54.1

46.4

Mohamed et al. [10]

2015

Sri Lanka

50

24.0

76.0

Mohamed et al. [11]

2015

Sri Lanka

66

25.8

56.0

Yang et al. [2]

2012

Taiwan

187

54.5

65.2

Seok et al. [15]

2012

Korea

41

51.2

100.0

Moon et al. [16]

2011

Korea

134

73.9

50.7

Kim et al. [12]

2011

Korea

247

42.9

64.0

Gil et al. [17]

2009

Korea

20

35.0

55.0

Kim et al. [3]

2009

Korea

278

58.8

51.4

Koo et al. [18]

2002

Korea

80

65.0

58.8

Note: AKI acute kidney injury.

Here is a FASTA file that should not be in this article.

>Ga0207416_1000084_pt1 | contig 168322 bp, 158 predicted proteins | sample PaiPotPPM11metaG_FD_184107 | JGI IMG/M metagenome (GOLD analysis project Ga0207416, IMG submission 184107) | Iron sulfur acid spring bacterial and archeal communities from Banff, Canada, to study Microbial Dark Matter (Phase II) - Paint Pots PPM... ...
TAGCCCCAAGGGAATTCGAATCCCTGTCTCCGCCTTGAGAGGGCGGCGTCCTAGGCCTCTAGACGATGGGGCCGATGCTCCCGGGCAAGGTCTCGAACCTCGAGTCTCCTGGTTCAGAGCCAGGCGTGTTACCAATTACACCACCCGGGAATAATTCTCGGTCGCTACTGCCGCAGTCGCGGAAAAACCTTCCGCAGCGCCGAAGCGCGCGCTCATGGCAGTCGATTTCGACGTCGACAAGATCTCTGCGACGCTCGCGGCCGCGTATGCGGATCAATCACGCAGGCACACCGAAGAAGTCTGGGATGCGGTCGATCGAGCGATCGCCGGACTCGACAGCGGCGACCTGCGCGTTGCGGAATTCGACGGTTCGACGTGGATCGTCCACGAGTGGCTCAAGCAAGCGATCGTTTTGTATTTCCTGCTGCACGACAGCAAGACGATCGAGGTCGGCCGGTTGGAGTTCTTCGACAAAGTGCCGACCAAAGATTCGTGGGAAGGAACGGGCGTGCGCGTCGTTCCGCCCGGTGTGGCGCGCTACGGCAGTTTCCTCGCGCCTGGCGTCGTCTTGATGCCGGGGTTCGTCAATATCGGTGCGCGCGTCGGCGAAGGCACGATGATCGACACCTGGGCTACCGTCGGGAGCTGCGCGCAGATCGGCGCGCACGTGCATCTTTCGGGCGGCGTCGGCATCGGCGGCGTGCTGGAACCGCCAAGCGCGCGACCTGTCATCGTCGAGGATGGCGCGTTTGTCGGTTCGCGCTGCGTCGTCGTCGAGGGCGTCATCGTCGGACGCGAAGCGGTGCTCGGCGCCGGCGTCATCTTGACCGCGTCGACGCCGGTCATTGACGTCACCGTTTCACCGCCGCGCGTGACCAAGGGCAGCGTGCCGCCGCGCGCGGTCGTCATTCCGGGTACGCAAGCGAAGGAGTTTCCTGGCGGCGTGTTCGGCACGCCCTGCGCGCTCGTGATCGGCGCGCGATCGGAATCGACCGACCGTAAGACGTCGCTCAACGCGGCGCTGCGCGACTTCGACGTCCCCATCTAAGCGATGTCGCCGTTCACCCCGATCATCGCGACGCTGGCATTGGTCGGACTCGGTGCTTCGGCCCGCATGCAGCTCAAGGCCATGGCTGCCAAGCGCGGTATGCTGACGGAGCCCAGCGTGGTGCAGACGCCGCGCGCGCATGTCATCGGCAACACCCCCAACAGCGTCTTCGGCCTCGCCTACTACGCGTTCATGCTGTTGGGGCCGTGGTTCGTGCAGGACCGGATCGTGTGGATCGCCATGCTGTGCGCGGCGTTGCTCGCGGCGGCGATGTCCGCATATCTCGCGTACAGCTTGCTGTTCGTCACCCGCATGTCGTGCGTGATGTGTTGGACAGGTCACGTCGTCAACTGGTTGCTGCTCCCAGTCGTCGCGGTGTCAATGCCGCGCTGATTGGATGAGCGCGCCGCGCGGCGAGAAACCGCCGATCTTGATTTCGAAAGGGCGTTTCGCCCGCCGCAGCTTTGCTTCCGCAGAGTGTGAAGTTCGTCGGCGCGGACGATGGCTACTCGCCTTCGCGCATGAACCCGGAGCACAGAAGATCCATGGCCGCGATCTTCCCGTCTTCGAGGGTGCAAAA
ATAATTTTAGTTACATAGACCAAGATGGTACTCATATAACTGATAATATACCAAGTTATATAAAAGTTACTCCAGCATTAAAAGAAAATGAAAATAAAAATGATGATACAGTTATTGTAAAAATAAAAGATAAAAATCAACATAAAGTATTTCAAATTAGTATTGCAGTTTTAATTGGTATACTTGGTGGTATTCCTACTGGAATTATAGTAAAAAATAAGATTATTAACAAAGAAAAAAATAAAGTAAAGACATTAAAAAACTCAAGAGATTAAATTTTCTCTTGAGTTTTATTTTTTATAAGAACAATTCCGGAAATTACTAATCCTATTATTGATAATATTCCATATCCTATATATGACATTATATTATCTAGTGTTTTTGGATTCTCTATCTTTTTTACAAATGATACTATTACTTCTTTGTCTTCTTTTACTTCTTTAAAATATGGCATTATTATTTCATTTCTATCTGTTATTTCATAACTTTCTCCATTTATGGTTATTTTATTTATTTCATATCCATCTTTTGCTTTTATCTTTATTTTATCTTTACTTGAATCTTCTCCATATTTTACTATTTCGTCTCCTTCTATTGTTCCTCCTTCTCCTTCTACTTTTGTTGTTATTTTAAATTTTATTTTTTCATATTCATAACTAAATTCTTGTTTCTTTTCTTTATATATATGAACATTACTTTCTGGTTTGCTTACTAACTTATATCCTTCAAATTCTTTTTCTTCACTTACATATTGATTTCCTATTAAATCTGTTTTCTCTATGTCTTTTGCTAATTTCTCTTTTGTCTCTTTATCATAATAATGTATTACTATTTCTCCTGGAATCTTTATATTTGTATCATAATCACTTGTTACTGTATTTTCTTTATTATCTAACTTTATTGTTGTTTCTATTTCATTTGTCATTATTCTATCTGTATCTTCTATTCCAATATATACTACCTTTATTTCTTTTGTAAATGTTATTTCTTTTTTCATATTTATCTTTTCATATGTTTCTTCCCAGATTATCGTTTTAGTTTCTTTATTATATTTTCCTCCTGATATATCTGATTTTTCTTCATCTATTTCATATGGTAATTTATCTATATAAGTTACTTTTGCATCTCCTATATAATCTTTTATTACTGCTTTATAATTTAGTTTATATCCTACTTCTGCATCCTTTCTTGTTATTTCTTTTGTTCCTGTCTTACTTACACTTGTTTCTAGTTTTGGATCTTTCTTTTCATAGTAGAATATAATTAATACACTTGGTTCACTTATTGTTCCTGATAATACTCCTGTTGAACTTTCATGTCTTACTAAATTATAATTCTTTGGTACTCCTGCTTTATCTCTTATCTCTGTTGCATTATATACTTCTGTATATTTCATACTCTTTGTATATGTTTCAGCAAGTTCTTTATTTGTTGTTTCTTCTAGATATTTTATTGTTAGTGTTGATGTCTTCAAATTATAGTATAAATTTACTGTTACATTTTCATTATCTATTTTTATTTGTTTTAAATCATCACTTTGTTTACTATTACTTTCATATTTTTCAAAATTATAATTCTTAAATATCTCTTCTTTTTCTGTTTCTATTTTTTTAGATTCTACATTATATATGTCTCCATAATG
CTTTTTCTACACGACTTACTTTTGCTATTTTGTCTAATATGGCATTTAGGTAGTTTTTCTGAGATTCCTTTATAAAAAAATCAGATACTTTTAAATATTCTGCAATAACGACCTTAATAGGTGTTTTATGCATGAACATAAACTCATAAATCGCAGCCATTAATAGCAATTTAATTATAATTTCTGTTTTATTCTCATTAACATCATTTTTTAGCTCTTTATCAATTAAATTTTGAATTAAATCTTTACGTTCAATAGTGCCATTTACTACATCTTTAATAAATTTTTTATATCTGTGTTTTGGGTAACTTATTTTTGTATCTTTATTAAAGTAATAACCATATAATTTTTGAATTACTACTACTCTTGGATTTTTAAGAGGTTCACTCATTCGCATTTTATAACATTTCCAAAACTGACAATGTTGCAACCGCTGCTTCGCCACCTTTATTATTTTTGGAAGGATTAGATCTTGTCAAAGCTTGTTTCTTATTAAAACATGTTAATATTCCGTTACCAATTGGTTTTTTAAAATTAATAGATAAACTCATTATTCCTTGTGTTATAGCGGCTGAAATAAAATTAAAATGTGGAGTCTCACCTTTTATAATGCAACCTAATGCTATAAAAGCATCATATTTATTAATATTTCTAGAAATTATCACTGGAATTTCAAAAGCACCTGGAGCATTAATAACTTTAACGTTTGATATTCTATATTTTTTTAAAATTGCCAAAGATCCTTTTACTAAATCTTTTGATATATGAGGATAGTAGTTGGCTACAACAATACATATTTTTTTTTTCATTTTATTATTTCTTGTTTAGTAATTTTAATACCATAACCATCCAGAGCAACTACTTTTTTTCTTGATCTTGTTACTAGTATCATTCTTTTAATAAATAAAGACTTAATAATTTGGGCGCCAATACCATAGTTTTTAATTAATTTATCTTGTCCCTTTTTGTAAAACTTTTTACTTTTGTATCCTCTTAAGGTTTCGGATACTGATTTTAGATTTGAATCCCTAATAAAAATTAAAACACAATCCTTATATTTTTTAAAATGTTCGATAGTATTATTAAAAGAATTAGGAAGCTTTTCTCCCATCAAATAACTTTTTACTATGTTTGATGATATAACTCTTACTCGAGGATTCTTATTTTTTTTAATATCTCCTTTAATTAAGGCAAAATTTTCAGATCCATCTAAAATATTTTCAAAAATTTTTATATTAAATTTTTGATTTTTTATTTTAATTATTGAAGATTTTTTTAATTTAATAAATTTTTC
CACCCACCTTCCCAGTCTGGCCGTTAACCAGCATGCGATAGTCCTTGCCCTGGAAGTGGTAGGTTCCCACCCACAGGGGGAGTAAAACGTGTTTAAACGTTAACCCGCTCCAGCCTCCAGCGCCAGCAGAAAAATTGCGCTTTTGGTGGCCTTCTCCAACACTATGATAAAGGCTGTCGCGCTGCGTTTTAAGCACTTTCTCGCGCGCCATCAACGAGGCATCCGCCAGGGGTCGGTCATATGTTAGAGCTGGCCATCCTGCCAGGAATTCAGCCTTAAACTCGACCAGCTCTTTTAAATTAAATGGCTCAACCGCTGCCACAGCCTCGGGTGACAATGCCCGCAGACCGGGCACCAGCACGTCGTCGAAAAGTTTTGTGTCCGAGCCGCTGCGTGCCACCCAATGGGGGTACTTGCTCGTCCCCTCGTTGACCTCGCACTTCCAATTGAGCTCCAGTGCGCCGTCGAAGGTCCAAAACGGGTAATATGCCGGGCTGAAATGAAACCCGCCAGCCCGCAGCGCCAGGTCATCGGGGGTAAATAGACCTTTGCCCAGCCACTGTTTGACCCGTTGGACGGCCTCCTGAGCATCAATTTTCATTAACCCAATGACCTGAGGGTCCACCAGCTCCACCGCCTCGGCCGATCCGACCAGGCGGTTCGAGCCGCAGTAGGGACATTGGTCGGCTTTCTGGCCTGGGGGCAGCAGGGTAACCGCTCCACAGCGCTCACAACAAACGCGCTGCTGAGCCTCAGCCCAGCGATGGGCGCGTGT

Acute hepatitis was a significant predictor of AKI after paraquat intoxication. The mechanisms of paraquat toxicity involve the generation of superoxide anions and the subsequent generation of more harmful reactive oxygen species such as hydrogen peroxide and hydroxyl radical. In addition, nicotinamide adenine dinucleotide phosphate hydrogen (NADPH) is oxidized as it supplies the majority of reducing equivalents to reduce paraquat intracellularly, which thus impairs critical NADPH-requiring biochemical processes [19]. Liver damage has been reported in numerous studies. DeGray et al. [20] proposed that NADPH-cytochrome P-450 reductase reduced paraquat to its radical cations in rat hepatocytes. An additional study [21] evaluated oxidative liver injury 20 hours after oral paraquat intake (a single dose of 150 mg/kg) in rats. Paraquat did not alter the activity of cytosolic superoxide dismutase, but enhanced the activity of mitochondrial superoxide dismutase by 14.0%. Glutathione levels were reduced by 30.0%, and the ratio of glutathione to glutathione disulfide was reduced by 50%. Since mitochondrial superoxide dismutase activity increased while glutathione levels decreased following paraquat intake, the hepatic toxicity of paraquat appeared to be due to the superoxide anion [21].